Former President Donald J. Trump has claimed that he will be arrested on Tuesday and urged supporters to protest and take back the nation in a social media post. Mr. Trump made the declaration on his site, Truth Social, early on Saturday morning, and while a spokesman later clarified that he had no direct knowledge of the timing of any arrest, the post had an immediate impact. Within hours, Speaker Kevin McCarthy posted on Twitter that he was calling for investigations into whether federal funds were being used for politically motivated prosecutions, a thinly veiled threat to Manhattan’s district attorney. Prosecutors have signaled that an indictment of Mr. Trump could be imminent but have not disclosed when charges would be sought or an arrest made. The charges are expected to stem from a 2016 hush money payment made to a porn star.
While the exact timing of any arrest is still unclear, Mr. Trump’s post has set off a chain of events that could have serious repercussions for the former President and the Republican Party. In the wake of Mr. Trump’s post, supporters have started to organize protests, and there is a growing concern that violence could erupt. The New York officials have been discussing security arrangements at the Manhattan Criminal Court in case of an indictment, according to people with knowledge of the planning.
Mr. Trump’s declaration has also put Speaker Kevin McCarthy in a difficult position. While he partly owes his position to Mr. Trump, he cannot afford to alienate the Republican base, which still remains largely supportive of the former President. McCarthy’s call for investigations into politically motivated prosecutions is a thinly veiled threat to Manhattan’s district attorney, Alvin L. Bragg. If he follows through with it, he risks further inflaming an already tense situation.
The charges against Mr. Trump are expected to stem from a 2016 hush money payment made to porn star Stormy Daniels, who claimed to have had an affair with Mr. Trump. Mr. Trump’s former fixer and lawyer, Michael D. Cohen, made the $130,000 payment to Ms. Daniels to bury her story of the affair. The payment came in the run-up to the 2016 presidential election, and Mr. Trump subsequently reimbursed Mr. Cohen. Prosecutors are expected to accuse Mr. Trump of overseeing the false recording of the reimbursements in his company’s internal records. The records falsely stated that the payments to Mr. Cohen were for legal services.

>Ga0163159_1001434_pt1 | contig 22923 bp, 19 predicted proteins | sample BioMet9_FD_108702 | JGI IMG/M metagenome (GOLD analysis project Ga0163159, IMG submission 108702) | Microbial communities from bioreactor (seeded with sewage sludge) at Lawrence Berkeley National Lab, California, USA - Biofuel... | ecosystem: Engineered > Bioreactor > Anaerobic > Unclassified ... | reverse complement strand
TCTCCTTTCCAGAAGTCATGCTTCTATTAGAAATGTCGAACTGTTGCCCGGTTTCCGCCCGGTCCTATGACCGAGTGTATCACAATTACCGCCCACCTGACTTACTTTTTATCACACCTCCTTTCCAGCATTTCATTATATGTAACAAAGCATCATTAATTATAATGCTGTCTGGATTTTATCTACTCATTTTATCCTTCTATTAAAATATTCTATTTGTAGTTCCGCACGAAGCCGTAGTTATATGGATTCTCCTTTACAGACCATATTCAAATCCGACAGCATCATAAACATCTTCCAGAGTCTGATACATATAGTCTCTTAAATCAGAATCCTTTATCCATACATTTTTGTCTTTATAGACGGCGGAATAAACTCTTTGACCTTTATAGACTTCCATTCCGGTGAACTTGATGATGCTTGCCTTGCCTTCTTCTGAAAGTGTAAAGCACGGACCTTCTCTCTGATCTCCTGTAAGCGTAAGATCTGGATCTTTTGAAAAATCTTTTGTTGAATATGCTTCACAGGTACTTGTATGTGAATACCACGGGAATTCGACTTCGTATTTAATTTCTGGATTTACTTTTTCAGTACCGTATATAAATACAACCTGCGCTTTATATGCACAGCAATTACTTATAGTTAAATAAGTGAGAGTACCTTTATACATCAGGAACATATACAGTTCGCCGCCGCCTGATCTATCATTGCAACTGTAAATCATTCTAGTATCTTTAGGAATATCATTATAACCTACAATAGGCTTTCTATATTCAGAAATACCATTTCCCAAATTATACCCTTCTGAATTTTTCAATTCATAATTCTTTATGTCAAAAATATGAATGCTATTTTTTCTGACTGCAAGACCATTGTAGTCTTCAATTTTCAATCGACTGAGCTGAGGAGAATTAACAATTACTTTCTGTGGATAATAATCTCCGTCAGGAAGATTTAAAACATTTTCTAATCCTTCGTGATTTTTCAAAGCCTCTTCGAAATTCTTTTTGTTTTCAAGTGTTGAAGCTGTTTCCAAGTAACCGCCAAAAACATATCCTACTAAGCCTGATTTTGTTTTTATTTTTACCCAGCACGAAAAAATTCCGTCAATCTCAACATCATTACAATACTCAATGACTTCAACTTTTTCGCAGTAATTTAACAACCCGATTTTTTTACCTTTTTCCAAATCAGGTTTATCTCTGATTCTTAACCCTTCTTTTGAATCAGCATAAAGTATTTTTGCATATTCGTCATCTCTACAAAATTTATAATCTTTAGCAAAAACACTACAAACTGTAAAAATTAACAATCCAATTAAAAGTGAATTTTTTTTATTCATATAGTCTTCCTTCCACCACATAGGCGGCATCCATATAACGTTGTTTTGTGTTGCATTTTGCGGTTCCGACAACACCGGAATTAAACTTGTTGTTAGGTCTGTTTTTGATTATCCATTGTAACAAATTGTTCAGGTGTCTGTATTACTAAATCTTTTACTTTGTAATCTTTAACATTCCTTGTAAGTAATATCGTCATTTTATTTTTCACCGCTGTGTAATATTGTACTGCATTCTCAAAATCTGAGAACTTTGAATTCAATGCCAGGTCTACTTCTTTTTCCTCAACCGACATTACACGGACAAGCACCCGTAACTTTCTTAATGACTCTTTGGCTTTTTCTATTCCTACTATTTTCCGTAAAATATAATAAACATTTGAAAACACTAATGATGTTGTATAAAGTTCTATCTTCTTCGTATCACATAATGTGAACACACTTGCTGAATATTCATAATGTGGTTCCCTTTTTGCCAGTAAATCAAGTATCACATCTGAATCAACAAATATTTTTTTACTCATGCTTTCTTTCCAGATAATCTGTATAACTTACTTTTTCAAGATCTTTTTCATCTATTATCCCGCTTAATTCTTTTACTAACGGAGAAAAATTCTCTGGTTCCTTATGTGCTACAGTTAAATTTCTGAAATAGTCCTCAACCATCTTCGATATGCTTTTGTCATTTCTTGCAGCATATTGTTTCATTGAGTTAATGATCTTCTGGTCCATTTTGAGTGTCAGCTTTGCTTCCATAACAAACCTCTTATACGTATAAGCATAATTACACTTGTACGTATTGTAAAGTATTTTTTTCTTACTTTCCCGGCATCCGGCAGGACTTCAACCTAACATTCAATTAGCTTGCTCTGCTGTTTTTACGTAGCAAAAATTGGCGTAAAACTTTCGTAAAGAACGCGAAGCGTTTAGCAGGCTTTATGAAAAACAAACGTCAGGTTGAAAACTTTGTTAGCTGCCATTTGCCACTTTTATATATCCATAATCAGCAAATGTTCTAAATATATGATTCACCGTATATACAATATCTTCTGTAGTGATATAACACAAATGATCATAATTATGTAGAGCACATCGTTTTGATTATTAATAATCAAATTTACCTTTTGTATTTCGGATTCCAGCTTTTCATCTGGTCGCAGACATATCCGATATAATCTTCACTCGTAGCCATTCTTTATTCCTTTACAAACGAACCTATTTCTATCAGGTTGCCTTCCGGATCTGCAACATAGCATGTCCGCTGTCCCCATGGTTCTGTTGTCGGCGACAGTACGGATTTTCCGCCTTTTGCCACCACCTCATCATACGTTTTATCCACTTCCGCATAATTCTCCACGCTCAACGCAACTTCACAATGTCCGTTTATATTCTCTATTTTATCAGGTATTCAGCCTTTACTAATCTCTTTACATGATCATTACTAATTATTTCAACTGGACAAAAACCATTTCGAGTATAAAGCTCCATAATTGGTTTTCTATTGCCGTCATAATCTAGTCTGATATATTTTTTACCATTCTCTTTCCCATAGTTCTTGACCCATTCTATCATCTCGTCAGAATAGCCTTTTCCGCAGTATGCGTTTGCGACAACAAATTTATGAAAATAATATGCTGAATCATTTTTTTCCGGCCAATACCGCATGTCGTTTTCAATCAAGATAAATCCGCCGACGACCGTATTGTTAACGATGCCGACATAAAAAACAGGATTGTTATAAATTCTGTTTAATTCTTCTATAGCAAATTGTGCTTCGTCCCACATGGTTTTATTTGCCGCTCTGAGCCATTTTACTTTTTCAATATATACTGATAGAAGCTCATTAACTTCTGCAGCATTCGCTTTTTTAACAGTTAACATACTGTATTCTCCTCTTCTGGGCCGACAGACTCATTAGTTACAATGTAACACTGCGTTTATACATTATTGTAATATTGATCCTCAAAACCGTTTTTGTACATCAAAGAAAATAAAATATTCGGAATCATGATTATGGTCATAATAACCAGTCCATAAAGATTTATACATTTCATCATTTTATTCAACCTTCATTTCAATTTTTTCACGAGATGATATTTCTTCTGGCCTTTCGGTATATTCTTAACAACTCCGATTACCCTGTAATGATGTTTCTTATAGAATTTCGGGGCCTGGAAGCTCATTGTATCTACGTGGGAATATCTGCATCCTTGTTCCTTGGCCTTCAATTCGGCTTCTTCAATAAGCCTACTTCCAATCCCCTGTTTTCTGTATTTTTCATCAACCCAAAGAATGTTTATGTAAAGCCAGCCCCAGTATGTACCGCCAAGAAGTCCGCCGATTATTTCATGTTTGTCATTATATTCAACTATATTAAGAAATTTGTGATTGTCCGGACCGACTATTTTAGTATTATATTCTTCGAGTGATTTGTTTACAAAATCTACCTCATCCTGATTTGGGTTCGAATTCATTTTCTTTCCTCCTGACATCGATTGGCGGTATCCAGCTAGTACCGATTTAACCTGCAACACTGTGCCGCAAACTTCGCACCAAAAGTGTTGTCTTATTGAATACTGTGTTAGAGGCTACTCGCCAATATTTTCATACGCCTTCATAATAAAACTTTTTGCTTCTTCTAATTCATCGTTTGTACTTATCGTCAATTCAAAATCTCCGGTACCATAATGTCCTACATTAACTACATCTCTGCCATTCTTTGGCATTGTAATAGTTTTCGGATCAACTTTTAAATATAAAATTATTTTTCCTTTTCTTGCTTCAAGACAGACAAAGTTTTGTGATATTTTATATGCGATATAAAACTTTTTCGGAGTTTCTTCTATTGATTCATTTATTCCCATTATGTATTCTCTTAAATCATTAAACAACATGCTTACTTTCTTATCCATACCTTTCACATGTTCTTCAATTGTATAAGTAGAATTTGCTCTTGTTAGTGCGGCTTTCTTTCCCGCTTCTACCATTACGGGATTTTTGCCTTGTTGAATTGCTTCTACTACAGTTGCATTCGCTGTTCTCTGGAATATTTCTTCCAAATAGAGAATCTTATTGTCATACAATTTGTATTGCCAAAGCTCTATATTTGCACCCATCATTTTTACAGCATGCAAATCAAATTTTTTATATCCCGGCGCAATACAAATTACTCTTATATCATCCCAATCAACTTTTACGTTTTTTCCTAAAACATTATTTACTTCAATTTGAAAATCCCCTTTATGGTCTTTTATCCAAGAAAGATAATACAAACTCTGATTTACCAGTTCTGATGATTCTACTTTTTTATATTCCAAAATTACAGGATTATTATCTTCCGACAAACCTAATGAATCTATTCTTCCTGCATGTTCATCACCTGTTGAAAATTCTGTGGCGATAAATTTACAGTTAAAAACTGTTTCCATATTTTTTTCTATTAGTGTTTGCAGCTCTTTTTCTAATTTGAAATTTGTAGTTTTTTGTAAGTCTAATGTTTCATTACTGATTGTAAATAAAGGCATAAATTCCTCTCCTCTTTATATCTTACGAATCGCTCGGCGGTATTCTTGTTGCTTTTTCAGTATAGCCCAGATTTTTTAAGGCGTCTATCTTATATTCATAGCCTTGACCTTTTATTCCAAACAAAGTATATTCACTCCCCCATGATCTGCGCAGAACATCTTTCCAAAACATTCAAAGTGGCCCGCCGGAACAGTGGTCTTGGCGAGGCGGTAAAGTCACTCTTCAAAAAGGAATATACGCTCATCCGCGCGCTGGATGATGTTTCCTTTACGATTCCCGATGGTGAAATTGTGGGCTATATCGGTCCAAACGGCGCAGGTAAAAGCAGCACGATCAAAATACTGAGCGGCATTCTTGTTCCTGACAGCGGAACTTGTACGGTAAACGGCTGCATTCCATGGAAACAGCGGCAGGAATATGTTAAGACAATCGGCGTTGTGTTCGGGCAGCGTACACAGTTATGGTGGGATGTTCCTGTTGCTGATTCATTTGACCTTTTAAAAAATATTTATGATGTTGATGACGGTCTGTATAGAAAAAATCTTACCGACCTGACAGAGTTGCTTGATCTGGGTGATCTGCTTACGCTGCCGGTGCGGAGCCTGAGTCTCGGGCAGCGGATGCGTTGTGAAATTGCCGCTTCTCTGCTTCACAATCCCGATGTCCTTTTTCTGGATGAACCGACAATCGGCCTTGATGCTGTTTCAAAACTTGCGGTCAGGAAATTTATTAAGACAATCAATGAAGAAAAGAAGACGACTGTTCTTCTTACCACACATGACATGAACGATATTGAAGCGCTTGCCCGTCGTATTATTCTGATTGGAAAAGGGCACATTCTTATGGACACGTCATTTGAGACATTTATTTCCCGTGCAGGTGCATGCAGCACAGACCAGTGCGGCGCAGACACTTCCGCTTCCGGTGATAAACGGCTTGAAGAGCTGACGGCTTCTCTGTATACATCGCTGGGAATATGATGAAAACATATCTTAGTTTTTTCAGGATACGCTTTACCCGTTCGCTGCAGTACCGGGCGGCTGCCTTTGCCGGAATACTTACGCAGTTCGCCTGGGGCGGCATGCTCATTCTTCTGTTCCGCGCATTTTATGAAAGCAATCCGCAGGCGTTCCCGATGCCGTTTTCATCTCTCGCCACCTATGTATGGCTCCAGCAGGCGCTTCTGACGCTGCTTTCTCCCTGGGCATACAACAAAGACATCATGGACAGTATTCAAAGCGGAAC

Mr. Trump’s post on Truth Social has set off alarm bells among those who are concerned about the former President’s tendency to use social media to incite violence. The post urging supporters to protest and reclaim the nation carried unmistakable echoes of the incendiary messages he posted online in the weeks before the attack on the U.S. Capitol. In the most notorious of those messages, posted on Dec. 19, 2020, he announced on Twitter that he would hold a rally in Washington on Jan. 6. “Be there,” he told his millions of followers. “Will be wild.”
At that rally, on the Ellipse near the White House, Mr. Trump told supporters to march to the Capitol, where the certification of the 2020 presidential election was taking place. He is under investigation by federal prosecutors for his activities before the attack.
The growing concern about the potential for violence has led to calls for calm from both sides of the political aisle. Speaking on ABC’s “This Week” on Sunday, Representative Alexandria Ocasio-Cortez called for an end to the political rhetoric that she said was inflaming tensions. “I think what’s really important is that we all take a deep breath and understand that we’re all Americans, and that we all have a responsibility to make sure that we’re not inciting violence or encouraging people to do